The literary life of EDWARD JAMES, author,reviewer, occasional poet and former pension adviser to the government of Kyrgyzstan
A surprise invitation!
I was asked to speak to my old scholars’ association, whose meetings I had seldom attended although I had been a member for over 60 years. I went to Sir Roger Manwood’s School in Sandwich, Kent, and left in 1954. They asked me to speak about my publications but I thought my audience would prefer me to talk about the school in the 1950’s.
So here it is, the text of my talk, which includes some memories of my schooldays not contained in my other autobiographical pieces on this blog.
THOSE WERE THE DAYS
I am honoured to be asked to speak to you today and not a little surprised. I never imagined when I was at school here, over 60 years ago, that the Headmaster would one day invite me to speak to the Old Manwoodians.
My relationship with the Head, which was of course several headmasters ago, was somewhat fraught. At the end of the first Assembly at the beginning of every term the Head would read out the names of two boys who were to see him in his study; always the same two. The first was the son of a local vicar and his problem was that he refused to join the Cadet Corps, the second was myself. I had the opposite problem, I declined to be a member of the C of E, or at least to take Confirmation.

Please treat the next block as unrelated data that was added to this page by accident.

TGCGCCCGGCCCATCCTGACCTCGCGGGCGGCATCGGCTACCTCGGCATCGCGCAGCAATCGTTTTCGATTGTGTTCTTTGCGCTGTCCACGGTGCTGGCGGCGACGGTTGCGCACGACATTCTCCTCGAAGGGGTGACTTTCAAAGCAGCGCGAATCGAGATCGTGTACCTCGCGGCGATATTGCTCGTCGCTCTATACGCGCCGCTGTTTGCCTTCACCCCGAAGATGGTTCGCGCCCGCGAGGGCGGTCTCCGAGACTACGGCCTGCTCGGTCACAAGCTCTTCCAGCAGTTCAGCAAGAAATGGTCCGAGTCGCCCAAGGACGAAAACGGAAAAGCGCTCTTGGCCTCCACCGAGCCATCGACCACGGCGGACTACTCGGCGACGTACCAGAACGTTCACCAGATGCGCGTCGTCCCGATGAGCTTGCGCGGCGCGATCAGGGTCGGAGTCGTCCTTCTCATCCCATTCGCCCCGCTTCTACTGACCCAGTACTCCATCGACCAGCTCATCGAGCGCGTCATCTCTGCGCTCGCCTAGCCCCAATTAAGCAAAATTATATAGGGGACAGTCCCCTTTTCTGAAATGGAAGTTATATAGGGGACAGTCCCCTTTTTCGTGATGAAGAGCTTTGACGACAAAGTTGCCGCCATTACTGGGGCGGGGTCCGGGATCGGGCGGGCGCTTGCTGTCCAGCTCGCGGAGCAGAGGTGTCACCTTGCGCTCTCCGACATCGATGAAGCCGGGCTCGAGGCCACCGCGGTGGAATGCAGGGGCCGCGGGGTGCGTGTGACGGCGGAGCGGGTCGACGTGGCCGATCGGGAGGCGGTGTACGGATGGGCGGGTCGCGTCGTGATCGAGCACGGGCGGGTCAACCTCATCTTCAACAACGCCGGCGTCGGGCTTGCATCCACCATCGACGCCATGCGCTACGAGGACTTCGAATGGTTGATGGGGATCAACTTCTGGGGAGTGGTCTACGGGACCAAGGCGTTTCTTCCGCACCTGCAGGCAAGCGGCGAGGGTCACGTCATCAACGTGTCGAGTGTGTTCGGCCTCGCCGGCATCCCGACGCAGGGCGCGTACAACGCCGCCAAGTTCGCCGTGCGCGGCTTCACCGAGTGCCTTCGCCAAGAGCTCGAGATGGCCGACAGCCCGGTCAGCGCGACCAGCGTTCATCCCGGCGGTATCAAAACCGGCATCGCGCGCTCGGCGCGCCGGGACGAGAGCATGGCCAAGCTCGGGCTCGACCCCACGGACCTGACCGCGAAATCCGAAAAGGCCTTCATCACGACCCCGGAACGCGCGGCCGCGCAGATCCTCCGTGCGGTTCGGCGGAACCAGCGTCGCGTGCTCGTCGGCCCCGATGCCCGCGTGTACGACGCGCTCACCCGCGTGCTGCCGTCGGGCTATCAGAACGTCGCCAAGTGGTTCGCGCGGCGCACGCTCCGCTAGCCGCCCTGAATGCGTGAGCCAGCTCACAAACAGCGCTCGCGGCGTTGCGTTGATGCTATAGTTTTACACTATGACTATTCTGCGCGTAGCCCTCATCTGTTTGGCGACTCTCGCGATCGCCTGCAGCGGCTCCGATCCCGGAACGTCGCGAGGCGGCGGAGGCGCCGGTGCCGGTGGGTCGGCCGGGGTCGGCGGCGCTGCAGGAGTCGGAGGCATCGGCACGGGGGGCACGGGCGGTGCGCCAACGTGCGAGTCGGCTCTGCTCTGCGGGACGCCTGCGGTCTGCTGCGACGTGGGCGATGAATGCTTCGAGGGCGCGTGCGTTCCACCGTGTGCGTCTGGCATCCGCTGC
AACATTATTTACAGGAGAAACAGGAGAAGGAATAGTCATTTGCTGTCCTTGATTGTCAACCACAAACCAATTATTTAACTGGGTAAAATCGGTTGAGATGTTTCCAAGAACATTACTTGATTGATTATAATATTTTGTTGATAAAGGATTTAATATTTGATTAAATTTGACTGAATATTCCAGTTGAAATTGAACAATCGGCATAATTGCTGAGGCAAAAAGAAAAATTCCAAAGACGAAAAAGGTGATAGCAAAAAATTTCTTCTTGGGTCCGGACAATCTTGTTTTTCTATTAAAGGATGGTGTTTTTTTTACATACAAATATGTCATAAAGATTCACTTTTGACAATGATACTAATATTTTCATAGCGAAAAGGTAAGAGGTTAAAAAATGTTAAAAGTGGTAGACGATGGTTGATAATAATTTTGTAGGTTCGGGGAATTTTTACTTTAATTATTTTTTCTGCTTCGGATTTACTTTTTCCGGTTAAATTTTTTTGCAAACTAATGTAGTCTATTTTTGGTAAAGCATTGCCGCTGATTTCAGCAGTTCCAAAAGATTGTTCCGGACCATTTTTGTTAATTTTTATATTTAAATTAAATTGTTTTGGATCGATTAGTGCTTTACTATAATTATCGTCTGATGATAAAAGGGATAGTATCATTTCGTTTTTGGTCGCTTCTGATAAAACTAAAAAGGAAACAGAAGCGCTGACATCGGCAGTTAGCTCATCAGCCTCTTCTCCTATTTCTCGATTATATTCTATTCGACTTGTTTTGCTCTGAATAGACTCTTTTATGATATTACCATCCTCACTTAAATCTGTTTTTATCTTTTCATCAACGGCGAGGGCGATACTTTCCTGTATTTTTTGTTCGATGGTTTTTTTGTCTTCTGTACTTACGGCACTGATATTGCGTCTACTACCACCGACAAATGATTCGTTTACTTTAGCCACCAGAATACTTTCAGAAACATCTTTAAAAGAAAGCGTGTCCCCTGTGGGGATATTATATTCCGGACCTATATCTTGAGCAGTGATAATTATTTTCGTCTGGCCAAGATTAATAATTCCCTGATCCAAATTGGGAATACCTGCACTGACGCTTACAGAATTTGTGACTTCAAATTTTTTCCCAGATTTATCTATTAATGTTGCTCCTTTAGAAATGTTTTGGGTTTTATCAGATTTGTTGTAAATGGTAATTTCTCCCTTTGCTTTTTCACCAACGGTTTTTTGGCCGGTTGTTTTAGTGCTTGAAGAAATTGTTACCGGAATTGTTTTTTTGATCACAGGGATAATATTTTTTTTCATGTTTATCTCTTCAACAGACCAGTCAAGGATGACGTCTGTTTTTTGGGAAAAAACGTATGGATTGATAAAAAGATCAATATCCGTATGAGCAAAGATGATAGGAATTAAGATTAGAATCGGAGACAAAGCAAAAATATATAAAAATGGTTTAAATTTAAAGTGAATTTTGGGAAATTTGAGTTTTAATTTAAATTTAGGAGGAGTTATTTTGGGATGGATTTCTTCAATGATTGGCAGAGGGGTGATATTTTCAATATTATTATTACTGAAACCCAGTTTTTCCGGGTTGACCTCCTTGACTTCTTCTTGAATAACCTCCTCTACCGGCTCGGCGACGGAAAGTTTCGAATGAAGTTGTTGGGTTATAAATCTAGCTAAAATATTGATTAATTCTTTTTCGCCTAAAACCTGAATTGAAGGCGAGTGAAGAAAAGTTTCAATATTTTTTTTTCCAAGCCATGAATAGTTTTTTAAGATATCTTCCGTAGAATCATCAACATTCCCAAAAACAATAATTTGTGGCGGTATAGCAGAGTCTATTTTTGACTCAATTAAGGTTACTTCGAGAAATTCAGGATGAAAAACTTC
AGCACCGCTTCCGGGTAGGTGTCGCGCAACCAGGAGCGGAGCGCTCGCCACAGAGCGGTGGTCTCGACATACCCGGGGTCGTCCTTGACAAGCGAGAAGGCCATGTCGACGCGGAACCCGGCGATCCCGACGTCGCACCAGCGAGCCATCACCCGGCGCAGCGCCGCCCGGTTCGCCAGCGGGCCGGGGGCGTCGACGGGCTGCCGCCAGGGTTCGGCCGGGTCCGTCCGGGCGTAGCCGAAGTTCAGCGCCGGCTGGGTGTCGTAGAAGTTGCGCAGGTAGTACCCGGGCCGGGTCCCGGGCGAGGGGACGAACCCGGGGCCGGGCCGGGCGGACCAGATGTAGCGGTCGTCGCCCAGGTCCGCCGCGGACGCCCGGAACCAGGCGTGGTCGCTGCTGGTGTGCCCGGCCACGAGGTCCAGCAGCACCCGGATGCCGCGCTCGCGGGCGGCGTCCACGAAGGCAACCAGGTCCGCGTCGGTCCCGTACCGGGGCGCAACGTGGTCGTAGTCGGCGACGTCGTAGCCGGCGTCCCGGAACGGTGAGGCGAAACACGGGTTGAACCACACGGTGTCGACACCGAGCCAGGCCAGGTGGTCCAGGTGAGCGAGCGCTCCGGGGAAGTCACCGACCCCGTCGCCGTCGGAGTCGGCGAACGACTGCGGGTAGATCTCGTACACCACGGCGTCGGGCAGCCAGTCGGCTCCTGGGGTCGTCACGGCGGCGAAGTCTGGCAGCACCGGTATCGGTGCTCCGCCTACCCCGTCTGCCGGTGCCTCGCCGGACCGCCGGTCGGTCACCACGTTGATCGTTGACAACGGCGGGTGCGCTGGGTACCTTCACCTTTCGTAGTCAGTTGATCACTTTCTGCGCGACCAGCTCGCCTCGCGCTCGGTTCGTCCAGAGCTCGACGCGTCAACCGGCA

When asked why I dissented, I explained that I felt that I lacked sufficient religious impulse and that if I felt the urge later in life I could act on it. The Head replied that it would be much easier for me to do it now and that I would need to feel ‘much more religious’ to do it later in life. In one of our later discussions he came up with another argument.
‘Suppose you meet a girl you like and she is a communicant member of the Cof E. You might find it a barrier between you if you couldn’t take Communion together.’
I said I would meet that when it arose. In fact I met a Quaker girl and we married in the Meeting House, conducting the ceremony ourselves without the help of a priest.